• John||

    I am also surprised the police unions are not up in arms about this. Who told this DA he could use contractors to do union labor?

  • The Late P Brooks||

    But the judge did not order the bailiff to clap the bracelets on that motherfucker and take him directly to the county jail to await trial.

  • Tonio||

    Yeah, I noticed that, too.

  • The Late P Brooks||

    And by "that motherfucker" I mean the District Attorney.

  • John||

    The Obama appointee implicated in congressional testimony in the IRS targeting scandal met with President Obama in the White House two days before offering his colleagues a new set of advice on how to scrutinize tea party and conservative groups applying for tax-exempt status.

    IRS chief counsel William Wilkins, who was named in House Oversight testimony by retiring IRS agent Carter Hull as one of his supervisors in the improper targeting of conservative groups, met with Obama in the Roosevelt Room of the White House on April 23, 2012. Wilkins’ boss, then-IRS commissioner Douglas Shulman, visited the Eisenhower Executive Office Building on April 24, 2012, according to White House visitor logs.

    On April 25, 2012, Wilkins’ office sent the exempt organizations determinations unit “additional comments on the draft guidance” for approving or denying tea party tax-exempt applications, according to the IRS inspector general’s report.

    Read more: http://dailycaller.com/2013/07.....z2ZnmltptX

    They were probably there for the Easter Egg Hunt or something. And a chief counsel of an agency meeting directly with the President is unheard of. The office of legal counsel to the President gives the President legal advice. There is simply no reason for the President to meet with a Chief Counsel and if he did, OLC would have kittens about the encroachment on their turf.

  • Killazontherun||

    He's teflon, and knows it. Else, he would have done what every president before him since Kennedy had done when the works got a bit too wet, create a veneer of plausible deniability. He doesn't even bother. Brags about his kills to the NYT instead.

    You are right about the peculiarity of that meeting. No chief of staff of previous administration would have allowed that kind of exposure for his president, nor would he have been willing to take the inevitable grief that the turf war would have caused. Something is very amiss about this administration even when considering the long string of power expansion from previous ones.

  • John||

    There is no way you can explain that meeting. But the good news for Obama is that he will never have to explain it. The Journolisters who cover the White House are too fucking stupid and uninformed how out of the ordinary that meeting is. They will happily believe and repeat the spin that "Obama was just meeting with one of his appointees" because they are too stupid to know any better and even if they weren't, they would happily lie about it anyway.

  • Hyperion||

    Give it up, bagger! The scandal is fake, Buttplug said so!

  • creech||

    Probably was in the neighborhood buying Skittles and Ice Tea and thought he'd be neighborly and call on Our Glorious Leader.

  • John||

    He is just another guy in the neighborhood. He just dropped by to see how things were going. You know, people drop by and meet with the President unannounced all of the time.

  • A Serious Man||

    This is the kind of shit where I wish we could bring back the stockade, where citizens can throw rotten fruit at the offenders. To be followed by a tar and feathering with the victim finally being ran out of town on the rail.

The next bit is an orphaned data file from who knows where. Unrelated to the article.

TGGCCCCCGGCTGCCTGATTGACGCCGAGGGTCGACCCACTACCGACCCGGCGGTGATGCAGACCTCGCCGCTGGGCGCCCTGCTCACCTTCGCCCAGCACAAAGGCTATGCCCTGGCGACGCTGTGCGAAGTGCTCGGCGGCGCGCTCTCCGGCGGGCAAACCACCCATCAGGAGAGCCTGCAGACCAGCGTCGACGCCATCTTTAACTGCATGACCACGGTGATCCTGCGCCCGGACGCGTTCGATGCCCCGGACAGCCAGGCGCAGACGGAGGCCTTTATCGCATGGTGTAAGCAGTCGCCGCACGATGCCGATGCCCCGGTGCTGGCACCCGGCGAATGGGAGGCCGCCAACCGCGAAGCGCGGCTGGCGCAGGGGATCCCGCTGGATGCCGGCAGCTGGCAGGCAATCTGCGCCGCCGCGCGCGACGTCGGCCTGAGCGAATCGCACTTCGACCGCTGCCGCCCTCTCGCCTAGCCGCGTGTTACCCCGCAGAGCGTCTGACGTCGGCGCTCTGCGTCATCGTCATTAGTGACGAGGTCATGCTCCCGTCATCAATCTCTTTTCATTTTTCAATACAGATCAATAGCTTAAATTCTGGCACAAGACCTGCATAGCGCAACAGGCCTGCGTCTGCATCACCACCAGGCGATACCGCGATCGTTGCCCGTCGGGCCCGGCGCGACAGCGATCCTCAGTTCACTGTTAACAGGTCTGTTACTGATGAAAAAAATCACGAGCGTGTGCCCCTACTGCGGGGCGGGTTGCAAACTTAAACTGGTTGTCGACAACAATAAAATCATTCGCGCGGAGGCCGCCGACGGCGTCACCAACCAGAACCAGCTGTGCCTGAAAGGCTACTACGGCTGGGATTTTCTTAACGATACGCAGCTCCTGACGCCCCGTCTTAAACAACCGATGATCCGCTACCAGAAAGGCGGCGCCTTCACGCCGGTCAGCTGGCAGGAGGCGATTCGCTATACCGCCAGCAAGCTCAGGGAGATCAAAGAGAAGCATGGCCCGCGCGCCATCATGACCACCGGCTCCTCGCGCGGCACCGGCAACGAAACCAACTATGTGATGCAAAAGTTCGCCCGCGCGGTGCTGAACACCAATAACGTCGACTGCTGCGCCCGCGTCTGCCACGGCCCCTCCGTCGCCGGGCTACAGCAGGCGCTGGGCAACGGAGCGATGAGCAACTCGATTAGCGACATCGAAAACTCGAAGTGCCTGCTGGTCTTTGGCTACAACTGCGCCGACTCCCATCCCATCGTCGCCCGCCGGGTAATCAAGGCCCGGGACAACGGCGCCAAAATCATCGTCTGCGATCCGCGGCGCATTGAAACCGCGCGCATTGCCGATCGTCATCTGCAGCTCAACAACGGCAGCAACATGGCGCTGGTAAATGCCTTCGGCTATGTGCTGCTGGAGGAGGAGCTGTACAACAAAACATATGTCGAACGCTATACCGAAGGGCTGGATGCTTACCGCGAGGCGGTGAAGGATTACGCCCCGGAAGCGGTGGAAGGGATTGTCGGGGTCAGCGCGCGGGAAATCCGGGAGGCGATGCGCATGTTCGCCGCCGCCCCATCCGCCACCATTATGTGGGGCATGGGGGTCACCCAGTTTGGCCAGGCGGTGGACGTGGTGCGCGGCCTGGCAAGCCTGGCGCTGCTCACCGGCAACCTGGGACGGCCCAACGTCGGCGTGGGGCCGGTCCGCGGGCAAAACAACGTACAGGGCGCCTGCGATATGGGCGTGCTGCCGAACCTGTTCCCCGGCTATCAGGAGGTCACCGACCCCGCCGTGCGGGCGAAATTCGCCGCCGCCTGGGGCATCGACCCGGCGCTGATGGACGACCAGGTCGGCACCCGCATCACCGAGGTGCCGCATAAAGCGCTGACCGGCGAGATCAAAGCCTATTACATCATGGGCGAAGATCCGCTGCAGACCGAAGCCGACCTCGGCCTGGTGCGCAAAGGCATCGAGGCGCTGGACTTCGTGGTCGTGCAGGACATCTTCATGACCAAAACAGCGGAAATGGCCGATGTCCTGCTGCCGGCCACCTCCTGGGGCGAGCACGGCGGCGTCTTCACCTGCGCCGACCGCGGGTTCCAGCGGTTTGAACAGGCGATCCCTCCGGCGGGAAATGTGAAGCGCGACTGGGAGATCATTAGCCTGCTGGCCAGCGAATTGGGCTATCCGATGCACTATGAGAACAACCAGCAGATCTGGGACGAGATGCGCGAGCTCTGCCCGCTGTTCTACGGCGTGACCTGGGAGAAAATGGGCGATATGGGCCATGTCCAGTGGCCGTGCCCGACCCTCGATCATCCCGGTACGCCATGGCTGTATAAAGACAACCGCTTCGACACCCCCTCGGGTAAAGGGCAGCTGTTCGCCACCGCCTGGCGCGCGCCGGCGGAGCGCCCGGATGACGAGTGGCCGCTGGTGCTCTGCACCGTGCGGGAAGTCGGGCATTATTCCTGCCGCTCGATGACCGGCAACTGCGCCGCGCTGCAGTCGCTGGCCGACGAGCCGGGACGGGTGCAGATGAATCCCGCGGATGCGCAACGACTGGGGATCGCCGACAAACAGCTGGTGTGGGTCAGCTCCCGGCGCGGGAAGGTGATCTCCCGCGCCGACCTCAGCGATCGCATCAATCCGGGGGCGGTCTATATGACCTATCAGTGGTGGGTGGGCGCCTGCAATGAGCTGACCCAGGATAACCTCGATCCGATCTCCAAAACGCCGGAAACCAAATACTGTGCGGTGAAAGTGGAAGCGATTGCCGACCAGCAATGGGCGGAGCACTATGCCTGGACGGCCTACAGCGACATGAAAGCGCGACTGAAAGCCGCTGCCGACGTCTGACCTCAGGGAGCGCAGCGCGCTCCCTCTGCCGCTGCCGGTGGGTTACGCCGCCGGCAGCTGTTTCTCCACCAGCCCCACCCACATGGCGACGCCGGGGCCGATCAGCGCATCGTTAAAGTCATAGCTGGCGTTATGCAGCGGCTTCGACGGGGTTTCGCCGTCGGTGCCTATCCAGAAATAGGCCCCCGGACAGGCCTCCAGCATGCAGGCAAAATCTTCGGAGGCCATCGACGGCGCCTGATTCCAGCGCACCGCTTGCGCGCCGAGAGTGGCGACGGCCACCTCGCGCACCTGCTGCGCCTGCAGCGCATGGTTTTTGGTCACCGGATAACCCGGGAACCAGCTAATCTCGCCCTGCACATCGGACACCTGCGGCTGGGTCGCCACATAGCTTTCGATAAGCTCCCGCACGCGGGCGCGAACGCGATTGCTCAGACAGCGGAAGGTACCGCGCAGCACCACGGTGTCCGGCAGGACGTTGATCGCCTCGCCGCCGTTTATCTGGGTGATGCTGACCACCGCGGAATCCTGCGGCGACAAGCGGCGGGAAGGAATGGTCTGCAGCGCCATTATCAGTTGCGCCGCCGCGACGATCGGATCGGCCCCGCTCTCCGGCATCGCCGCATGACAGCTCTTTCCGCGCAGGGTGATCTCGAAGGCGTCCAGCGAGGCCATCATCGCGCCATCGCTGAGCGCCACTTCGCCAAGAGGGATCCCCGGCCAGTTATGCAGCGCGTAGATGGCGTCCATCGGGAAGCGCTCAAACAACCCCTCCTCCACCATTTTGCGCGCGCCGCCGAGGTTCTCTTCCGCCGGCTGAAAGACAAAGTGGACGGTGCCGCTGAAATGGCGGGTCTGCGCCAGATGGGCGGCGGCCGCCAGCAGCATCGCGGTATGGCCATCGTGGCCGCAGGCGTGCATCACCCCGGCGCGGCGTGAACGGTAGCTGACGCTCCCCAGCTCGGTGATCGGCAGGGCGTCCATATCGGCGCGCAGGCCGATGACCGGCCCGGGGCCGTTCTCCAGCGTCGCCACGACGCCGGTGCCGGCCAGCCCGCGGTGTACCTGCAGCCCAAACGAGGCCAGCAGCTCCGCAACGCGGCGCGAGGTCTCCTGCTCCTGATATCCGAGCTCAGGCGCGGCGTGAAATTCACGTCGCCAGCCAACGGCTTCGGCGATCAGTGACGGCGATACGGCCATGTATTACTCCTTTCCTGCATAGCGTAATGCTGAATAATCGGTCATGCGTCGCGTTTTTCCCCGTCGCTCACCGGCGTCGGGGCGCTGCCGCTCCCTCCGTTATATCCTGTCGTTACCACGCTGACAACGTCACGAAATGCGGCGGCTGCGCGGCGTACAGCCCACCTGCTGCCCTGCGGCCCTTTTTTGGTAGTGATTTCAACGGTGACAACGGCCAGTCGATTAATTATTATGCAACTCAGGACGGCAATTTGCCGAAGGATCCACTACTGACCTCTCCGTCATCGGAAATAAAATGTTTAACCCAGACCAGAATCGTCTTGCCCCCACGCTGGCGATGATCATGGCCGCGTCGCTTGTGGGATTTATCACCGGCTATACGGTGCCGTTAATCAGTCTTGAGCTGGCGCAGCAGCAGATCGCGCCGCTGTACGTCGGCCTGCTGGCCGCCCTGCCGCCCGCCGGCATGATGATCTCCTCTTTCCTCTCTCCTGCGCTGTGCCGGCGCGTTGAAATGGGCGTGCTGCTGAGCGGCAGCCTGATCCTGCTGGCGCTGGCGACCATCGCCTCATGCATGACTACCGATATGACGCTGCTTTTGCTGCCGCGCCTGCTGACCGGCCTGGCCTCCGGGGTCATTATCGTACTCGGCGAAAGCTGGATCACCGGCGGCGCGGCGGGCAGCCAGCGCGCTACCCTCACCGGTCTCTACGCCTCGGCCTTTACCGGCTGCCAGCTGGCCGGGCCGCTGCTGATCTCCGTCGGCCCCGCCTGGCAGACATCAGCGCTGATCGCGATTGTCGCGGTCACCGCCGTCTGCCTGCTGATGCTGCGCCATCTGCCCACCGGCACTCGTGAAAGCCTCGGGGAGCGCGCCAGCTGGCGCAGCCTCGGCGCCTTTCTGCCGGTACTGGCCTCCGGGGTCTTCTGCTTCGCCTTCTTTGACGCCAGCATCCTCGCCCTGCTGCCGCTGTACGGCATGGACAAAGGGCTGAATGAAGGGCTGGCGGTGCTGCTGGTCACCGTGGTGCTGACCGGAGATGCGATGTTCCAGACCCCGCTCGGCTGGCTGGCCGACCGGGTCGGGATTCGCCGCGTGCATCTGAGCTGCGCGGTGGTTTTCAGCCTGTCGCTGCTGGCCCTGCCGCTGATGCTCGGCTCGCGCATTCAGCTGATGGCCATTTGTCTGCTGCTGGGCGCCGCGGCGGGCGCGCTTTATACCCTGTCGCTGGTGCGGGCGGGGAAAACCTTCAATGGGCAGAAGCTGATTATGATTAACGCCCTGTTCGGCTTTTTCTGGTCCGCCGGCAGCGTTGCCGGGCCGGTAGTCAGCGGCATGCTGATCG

• Zeb||

    "Stockade"

    I think you mean stocks. Or more likely pillory. Stockade is the wall made of pointy sticks.

  • Tonio||

    And it's run out on a rail. The guest of honor would be perched upon (or perhaps tied to) a rail (a piece of wood, not a railroad track) and carried out of town. It was not a comfortable ride.

  • shamalam||

    How can civil asset forfeiture be legal under the constitution? I am not a lawyer but how does the government get by the 4th amendment when they stop a motorist on the interstate and take a pile of cash from him without arresting him or ever proving a crime?

  • John||

    It is a fifth amendment takings issue. And the courts have said that the due process due to you for taking your shit is less than putting you in jail. So they can take your shit and you have to sue to get it back.

  • shamalam||

    I am sure you are correct, being a lawyer and all, but it makes no sense to me at all. It sounds like SCOTUS is saying: "Be glad we only took your property, we could have thrown you in jail or killed you if we wanted to. You got off easy, douche bag"

  • John||

    It is bullshit. See Tarran's post below. They charge the item with the crime. There are tons of cases out there that read like

    U.S. v. A 2001 Lear Jet. No shit.

  • shamalam||

    So, what would it take to make civil asset forfeiture illegal, a constitutional amendment or a reinterpretation of existing con law by SCOTUS?

  • John||

    You are using the property to facilitate a crime or the property was bought with the proceeds of criminal behavior, thus it is contraband.

  • shamalam||

    John, I can buy that argument. My problem is that it implies that the state has established that you are committing a crime or that you committed a crime and you got the money from the commission of a crime. From the CAF accounts I have read there have been no charges filed or charges brought, i.e. no criminal conduct has been established yet property and cash is still "forfeited".

  • John||

    Since they are not putting you in jail, they don't need to meet the beyond a reasonable doubt standard. They only have to show by a preponderance of the evidence that it was the proceeds of or used for a crime. And even then, they can take it and you have to sue to make them prove that.

  • Bo Cara Esq.||

    -It is a fifth amendment takings issue.

    I don't think that's how it is usually analyzed. Isn't it usually analyzed under the Due Process clause of the 14th or 5th?

  • John||